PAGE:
Las emisoras de radio de internet, asi como algunas de las ventajas que provee iTunes y medios similares, estan a punto de irse a juste por una nueva ley. Esto incluye hasta la compra de musica por este medio. Hay un total de 23,545 firmas para que esto no suceda, pero hacen falta muchisimas mas;

si quieres firmar la peticion entra aqui [to sign the petition go o this link]

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Shot at 1969-12-31

1.Okay, what's going on?

On Friday March 2nd, the U.S. government (specifically, the Copyright Royalty Board, or "CRB") announced its determination of the royalty rates Internet radio webcasters must pay the owners of sound recording copyrights to license the music they play for the years 2006-2010. The owners of these sound recording copyrights are, in the vast majority of cases, recording companies ("labels").

While successful webcasters which have built loyal audiences can usually cover most of their costs from their revenue (and sometimes even make a little profit), these new rates will almost certainly destroy the Internet radio industry, as they amount to well over 100% of even the most-successful webcasters' online radio revenues. In other words, these fees are grotesquely disproportionate to any other expense a webcaster would normally face, and certain to bankrupt him or her.

2. Are the rates really that high?

First of all, the rates webcasters pay are "per performance," meaning any time ONE listener hears ONE song (or any portion of a song), that's a "performance." If ONE listener hears ten songs, that's TEN performances. If 1000 listeners hear ten songs, that's 10,000 performances. Still with me?

The rates announced for 2006 (long story, but the licensing term is for 2006-2010, and it took this long to figure out the royalty rate, thus webcasters will pay "retroactively" for 2006) are $0.0008 per performance. Now, that's only 8/100ths of a cent, but let's do the math to see what happens.

Let's imagine a webcaster with an AVERAGE audience of 10,000 listeners (obviously, listeners come and go, and no one listens 24 hours a day, but we're talking about an average number... so sometimes there'll be lots more than 10,000 folks listening, sometimes lots less... but for math's sake, let's deal with the AVERAGE audience). Our webcaster plays 16 songs every hour, 24 hours a day, 365 days a year, to an audience that averages out to be 10,000 people.

$0.0008 X 10,000 listeners X 16 songs/hr. = $128. It'll cost our imaginary webcaster $128 to play one hour of music for 10,000 people.
At the end of the day, that's $3,072 ($128 X 24 hrs./day) -- for just a single day! After a week goes by, it's $21,504 ($3,072 X 7 days/wk.). And for all of 2006, this webcaster with a steady average audience of 10,000 listeners would owe $1,121,280!! (the $3,072 X 365 days/yr.)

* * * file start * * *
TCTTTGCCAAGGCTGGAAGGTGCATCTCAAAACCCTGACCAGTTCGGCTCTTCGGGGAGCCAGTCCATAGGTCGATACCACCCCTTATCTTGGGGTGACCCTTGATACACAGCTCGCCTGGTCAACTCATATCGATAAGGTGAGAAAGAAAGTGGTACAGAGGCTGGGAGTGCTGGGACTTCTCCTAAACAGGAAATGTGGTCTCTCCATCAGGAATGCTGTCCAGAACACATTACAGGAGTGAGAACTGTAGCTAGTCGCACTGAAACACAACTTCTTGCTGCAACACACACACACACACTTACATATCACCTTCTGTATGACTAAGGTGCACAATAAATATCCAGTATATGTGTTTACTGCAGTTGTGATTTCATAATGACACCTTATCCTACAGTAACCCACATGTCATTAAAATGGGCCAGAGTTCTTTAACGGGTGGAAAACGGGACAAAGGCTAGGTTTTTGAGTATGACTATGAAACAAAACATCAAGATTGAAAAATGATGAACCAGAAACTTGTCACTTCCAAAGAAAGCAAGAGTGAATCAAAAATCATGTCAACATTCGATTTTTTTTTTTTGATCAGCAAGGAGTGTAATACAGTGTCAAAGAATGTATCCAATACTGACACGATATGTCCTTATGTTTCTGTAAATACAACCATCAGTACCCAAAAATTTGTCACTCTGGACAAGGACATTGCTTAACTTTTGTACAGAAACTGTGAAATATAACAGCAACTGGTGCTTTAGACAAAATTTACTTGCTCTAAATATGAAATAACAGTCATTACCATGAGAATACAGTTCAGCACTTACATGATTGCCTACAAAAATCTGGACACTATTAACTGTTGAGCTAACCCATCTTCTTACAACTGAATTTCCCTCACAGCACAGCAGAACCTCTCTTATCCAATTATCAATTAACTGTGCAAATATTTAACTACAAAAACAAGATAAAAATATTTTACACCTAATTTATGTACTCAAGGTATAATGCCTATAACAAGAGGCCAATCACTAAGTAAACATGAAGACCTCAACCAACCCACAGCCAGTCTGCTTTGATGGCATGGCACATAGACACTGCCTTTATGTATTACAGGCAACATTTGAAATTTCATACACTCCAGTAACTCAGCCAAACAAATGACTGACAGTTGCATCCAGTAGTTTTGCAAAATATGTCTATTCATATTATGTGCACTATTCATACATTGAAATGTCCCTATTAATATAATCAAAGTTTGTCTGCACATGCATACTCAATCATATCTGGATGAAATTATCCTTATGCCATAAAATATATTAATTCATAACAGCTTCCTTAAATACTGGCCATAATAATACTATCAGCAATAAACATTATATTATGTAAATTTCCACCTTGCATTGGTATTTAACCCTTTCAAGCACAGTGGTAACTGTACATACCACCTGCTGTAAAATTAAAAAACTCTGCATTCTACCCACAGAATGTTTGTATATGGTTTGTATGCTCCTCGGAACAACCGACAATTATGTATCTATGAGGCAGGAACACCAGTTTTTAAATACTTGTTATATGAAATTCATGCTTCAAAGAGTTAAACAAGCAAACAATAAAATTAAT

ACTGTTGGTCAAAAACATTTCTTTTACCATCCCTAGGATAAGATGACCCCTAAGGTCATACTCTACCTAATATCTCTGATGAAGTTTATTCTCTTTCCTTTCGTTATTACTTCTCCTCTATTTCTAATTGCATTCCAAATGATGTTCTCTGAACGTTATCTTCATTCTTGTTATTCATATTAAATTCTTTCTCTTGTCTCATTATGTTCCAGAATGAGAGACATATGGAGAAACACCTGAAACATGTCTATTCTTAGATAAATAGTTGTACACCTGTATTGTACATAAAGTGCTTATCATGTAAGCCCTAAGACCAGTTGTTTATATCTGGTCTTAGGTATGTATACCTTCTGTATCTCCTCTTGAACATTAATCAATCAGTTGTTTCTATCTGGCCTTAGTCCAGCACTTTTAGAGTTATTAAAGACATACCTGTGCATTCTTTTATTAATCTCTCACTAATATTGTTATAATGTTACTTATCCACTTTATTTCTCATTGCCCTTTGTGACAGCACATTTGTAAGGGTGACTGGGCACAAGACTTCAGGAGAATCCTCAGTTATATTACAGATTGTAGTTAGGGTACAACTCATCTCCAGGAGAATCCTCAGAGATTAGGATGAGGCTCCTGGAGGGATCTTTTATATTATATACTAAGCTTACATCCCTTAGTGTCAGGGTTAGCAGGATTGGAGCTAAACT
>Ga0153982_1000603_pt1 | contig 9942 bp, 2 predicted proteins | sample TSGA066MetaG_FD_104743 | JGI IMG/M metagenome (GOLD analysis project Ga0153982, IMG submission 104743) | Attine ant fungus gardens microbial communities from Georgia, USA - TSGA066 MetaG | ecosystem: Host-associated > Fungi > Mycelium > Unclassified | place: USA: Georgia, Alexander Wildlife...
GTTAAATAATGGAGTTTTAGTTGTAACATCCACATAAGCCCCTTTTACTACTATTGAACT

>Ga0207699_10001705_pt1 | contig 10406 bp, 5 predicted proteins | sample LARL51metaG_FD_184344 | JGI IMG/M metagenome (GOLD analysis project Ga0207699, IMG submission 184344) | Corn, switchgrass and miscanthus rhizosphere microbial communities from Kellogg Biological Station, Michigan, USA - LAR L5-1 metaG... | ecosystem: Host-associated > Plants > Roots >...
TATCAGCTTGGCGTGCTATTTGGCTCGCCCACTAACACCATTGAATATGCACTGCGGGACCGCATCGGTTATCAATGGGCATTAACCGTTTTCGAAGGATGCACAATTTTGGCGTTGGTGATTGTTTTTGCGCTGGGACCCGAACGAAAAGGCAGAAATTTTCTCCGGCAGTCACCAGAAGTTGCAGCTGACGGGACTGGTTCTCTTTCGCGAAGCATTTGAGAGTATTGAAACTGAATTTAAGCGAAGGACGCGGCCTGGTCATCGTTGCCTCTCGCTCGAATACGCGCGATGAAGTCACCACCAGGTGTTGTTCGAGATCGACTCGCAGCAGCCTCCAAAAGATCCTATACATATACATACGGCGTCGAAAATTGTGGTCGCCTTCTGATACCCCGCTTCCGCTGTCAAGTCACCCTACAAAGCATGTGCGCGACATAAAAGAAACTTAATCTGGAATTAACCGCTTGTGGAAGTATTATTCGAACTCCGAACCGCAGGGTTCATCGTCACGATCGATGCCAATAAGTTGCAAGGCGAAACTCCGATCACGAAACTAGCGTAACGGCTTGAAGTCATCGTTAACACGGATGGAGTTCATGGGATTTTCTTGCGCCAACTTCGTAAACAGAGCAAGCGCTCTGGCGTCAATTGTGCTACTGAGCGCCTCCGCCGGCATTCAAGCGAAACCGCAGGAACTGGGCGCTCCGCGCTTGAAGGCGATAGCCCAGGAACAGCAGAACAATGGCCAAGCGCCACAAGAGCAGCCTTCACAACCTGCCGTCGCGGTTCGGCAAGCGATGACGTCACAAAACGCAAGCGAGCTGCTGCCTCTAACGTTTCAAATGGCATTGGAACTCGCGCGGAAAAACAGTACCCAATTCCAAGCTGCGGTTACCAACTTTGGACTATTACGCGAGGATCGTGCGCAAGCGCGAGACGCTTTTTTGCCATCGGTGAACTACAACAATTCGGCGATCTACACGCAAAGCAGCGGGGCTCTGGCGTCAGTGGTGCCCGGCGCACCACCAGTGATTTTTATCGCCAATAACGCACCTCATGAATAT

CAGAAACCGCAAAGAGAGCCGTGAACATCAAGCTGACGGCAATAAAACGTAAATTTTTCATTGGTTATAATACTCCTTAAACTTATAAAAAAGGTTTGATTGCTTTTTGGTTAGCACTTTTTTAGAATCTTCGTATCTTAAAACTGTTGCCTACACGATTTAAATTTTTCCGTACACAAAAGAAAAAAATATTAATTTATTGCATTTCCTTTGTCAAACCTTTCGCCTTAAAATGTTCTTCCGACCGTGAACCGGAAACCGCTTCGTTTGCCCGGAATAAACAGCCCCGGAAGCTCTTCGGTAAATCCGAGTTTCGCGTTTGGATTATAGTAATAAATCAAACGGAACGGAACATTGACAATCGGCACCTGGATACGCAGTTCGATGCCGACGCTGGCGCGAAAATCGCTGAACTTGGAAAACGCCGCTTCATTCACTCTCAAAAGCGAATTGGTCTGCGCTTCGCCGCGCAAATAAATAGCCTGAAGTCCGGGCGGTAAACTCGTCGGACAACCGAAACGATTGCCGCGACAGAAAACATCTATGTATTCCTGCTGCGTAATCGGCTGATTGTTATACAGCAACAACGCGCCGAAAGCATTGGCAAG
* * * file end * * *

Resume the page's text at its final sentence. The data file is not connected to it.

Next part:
That takes care of 2006. For 2007, the rate increases 37.5%! So, with no audience growth, the cost of streaming music for the year would increase to $1,541,760.
And the royalty rate goes up another 28% in 2008, and another 28% in 2009, topping out at a $.0019 per performance rate in 2010 (resulting in a royalty obligation of $2,663,040 for that same audience averaging 10,000 listeners) for that year. I wish my boss gave me raises at those rates!

3. What about the commercials I hear? Aren't webcasters making money from those?

Advertising rates are expressed as a "cost per thousand" ("CPM," as M stands for thousand). Rates vary, but national radio ads (pretty comparable to Internet radio) go at about a $2 to $3 CPM. In other words, an advertiser would pay $2 or $3 for every 1000 people that heard their commercial one time. For our hypothetical webcaster, let's go with a $2.50 CPM. The webcaster would earn $25 ($2.50/1000 X 10,000 listeners) to run a commercial.

If this webcaster ran an average of 5 commercials an hour from 6 am to midnight every day, not only would he or she win the "set of steak knives" for selling more ads than any other webcaster ever, but would earn $821,250 in ad revenues ($25 X 5 commercials X 18 hrs./day X 365 days/yr.). Not a bad job, but unfortunately, it'll cover just about three-quarters of our webcaster's royalty obligation for 2006 ($1,121,280). And you can be sure ad rates won't increase 37.5% in 2007, 28% in 2008, another 28% in 2009, etc. like royalty rates do.

4. Can't you make a "percentage of revenue" deal -- you know, the more money you make, the more you pay?

Not this time... small webcasters were able to operate with just such a deal for the previous 5-year term, but the CRB made sure all webcasters would be subject to the "per performance" method of royalty calculation.

5. Well... independent music is cool. Why not just play independent music?

This is very important to understand, as lots of people see this as a solution. The statutory webcast license covers ANY copyright music, from the biggest labels, down to the smallest, and even independently-released music. Again, the license covers ANY copyright music. The copyright owner need NOT be part of SoundExchange or the RIAA. The ONLY exceptions to this are (A) direct deals with each and every sound recording copyright owner, (B) copyright owners that are willing to make a blanket "waive" of fees, or (C) non-copyright, public domain music.

6. This is crazy, and I don't wanna lose my favorite station. What can I do?

Glad you asked! Please click the 'Sign the Petition' and 'Send a message to your Representative' links available in the upper-right of the Save The Streams page (, or on the website of your favorite webcaster. And please, tell your family, friends, and anyone you know that would rather not see Internet radio disappear.